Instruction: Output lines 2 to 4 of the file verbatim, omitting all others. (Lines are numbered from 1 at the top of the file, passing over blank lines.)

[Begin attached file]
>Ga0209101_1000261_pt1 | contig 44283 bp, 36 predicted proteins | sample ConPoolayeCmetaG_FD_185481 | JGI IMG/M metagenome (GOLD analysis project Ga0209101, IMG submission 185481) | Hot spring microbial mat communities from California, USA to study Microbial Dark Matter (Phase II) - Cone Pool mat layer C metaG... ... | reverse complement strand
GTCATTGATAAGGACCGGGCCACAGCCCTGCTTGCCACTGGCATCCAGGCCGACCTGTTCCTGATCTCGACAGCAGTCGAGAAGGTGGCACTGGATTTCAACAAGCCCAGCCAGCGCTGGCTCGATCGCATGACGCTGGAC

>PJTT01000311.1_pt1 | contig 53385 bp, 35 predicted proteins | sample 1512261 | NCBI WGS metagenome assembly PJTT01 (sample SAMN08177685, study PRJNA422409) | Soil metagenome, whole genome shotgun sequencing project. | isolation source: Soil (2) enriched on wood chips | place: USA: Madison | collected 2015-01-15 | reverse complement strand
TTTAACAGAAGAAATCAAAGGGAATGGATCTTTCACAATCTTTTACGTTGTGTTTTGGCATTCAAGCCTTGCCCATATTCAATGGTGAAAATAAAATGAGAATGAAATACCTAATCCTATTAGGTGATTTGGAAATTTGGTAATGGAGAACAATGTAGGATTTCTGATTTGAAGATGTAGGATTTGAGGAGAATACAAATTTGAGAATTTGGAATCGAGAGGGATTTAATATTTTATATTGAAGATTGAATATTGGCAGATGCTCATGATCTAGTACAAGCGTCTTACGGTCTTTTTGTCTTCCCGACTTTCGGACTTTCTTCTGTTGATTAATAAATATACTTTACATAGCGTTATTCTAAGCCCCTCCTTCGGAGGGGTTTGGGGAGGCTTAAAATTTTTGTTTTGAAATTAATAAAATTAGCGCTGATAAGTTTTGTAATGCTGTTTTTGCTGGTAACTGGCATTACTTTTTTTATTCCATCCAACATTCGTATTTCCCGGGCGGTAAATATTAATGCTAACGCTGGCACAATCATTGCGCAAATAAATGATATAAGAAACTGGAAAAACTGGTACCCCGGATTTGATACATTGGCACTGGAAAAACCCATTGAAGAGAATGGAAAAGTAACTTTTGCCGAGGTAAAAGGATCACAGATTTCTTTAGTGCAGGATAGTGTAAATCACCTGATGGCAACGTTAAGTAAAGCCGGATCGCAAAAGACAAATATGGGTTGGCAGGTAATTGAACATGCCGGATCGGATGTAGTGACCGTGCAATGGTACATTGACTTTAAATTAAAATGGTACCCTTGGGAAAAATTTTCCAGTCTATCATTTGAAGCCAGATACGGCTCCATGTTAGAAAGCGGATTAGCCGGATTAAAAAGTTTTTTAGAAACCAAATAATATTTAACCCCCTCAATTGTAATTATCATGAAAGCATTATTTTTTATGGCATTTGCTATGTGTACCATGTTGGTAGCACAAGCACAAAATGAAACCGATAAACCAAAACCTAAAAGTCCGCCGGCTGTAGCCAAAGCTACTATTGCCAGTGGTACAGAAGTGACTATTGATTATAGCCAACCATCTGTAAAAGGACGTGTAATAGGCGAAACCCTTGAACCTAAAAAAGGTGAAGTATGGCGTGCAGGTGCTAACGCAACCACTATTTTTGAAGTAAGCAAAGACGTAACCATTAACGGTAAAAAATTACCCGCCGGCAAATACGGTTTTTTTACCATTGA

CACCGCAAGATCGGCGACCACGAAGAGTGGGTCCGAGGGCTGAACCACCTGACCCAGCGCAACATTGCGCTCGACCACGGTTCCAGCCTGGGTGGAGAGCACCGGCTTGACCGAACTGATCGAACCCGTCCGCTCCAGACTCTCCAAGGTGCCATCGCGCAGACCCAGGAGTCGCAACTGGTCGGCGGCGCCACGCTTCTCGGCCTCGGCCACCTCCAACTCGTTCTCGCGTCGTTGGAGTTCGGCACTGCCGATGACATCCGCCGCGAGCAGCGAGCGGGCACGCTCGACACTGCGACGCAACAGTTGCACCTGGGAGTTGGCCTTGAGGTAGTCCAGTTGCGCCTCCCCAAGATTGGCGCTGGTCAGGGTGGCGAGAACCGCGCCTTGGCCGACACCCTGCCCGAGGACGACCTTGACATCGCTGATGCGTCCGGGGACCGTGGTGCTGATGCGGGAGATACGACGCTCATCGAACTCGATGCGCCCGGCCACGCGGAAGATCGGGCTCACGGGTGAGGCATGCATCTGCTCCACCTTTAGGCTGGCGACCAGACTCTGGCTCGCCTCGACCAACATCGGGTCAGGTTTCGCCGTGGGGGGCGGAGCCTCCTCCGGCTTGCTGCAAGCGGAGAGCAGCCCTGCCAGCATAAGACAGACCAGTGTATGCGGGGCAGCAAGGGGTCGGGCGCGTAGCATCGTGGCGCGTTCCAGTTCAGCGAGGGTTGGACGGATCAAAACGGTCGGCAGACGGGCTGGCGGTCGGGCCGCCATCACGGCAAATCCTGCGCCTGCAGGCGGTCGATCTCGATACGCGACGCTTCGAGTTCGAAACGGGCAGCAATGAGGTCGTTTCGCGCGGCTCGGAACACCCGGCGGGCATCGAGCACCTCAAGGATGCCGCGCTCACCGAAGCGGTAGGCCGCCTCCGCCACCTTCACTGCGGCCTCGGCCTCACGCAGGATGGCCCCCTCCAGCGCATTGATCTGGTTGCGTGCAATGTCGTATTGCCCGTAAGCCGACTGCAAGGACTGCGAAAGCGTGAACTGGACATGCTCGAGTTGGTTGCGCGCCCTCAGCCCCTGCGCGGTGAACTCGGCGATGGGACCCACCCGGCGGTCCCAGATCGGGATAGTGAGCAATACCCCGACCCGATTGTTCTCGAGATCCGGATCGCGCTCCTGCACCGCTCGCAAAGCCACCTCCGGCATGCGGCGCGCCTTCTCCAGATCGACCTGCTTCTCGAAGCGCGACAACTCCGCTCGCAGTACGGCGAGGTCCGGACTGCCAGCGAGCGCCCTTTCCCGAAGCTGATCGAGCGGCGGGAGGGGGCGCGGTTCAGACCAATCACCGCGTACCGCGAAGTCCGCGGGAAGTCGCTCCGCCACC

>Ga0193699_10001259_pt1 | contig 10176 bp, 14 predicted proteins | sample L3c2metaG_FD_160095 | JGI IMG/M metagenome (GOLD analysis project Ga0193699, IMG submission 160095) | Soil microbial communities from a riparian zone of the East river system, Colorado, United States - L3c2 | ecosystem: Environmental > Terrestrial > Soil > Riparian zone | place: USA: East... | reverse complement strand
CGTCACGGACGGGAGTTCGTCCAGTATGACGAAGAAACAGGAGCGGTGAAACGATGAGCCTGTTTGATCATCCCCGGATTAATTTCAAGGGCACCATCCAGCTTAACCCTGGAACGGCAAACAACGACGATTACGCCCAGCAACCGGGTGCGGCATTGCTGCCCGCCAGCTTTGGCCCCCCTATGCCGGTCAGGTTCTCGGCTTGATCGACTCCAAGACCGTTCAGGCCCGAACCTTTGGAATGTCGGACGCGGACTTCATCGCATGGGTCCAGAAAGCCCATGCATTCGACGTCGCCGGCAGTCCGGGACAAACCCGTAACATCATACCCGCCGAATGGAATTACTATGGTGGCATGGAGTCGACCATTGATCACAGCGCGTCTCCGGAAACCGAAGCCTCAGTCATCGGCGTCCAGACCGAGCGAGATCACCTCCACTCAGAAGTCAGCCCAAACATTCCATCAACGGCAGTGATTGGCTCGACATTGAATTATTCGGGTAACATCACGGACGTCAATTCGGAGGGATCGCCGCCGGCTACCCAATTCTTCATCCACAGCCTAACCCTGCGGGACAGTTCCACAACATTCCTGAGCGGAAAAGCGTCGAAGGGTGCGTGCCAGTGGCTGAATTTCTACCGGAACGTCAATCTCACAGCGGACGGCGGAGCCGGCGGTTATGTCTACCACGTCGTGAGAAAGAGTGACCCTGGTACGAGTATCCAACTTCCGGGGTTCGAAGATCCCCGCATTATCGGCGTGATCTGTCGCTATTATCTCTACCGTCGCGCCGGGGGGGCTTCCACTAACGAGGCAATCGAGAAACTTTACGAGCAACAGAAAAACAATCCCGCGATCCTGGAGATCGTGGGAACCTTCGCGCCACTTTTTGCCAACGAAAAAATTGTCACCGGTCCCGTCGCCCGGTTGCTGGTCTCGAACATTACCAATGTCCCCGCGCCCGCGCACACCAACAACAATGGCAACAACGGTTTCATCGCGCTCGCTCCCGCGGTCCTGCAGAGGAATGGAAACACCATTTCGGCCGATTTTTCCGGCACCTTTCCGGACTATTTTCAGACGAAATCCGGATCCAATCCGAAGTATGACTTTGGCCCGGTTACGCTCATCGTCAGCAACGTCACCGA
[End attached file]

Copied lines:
GTCATTGATAAGGACCGGGCCACAGCCCTGCTTGCCACTGGCATCCAGGCCGACCTGTTCCTGATCTCGACAGCAGTCGAGAAGGTGGCACTGGATTTCAACAAGCCCAGCCAGCGCTGGCTCGATCGCATGACGCTGGAC

>PJTT01000311.1_pt1 | contig 53385 bp, 35 predicted proteins | sample 1512261 | NCBI WGS metagenome assembly PJTT01 (sample SAMN08177685, study PRJNA422409) | Soil metagenome, whole genome shotgun sequencing project. | isolation source: Soil (2) enriched on wood chips | place: USA: Madison | collected 2015-01-15 | reverse complement strand
TTTAACAGAAGAAATCAAAGGGAATGGATCTTTCACAATCTTTTACGTTGTGTTTTGGCATTCAAGCCTTGCCCATATTCAATGGTGAAAATAAAATGAGAATGAAATACCTAATCCTATTAGGTGATTTGGAAATTTGGTAATGGAGAACAATGTAGGATTTCTGATTTGAAGATGTAGGATTTGAGGAGAATACAAATTTGAGAATTTGGAATCGAGAGGGATTTAATATTTTATATTGAAGATTGAATATTGGCAGATGCTCATGATCTAGTACAAGCGTCTTACGGTCTTTTTGTCTTCCCGACTTTCGGACTTTCTTCTGTTGATTAATAAATATACTTTACATAGCGTTATTCTAAGCCCCTCCTTCGGAGGGGTTTGGGGAGGCTTAAAATTTTTGTTTTGAAATTAATAAAATTAGCGCTGATAAGTTTTGTAATGCTGTTTTTGCTGGTAACTGGCATTACTTTTTTTATTCCATCCAACATTCGTATTTCCCGGGCGGTAAATATTAATGCTAACGCTGGCACAATCATTGCGCAAATAAATGATATAAGAAACTGGAAAAACTGGTACCCCGGATTTGATACATTGGCACTGGAAAAACCCATTGAAGAGAATGGAAAAGTAACTTTTGCCGAGGTAAAAGGATCACAGATTTCTTTAGTGCAGGATAGTGTAAATCACCTGATGGCAACGTTAAGTAAAGCCGGATCGCAAAAGACAAATATGGGTTGGCAGGTAATTGAACATGCCGGATCGGATGTAGTGACCGTGCAATGGTACATTGACTTTAAATTAAAATGGTACCCTTGGGAAAAATTTTCCAGTCTATCATTTGAAGCCAGATACGGCTCCATGTTAGAAAGCGGATTAGCCGGATTAAAAAGTTTTTTAGAAACCAAATAATATTTAACCCCCTCAATTGTAATTATCATGAAAGCATTATTTTTTATGGCATTTGCTATGTGTACCATGTTGGTAGCACAAGCACAAAATGAAACCGATAAACCAAAACCTAAAAGTCCGCCGGCTGTAGCCAAAGCTACTATTGCCAGTGGTACAGAAGTGACTATTGATTATAGCCAACCATCTGTAAAAGGACGTGTAATAGGCGAAACCCTTGAACCTAAAAAAGGTGAAGTATGGCGTGCAGGTGCTAACGCAACCACTATTTTTGAAGTAAGCAAAGACGTAACCATTAACGGTAAAAAATTACCCGCCGGCAAATACGGTTTTTTTACCATTGA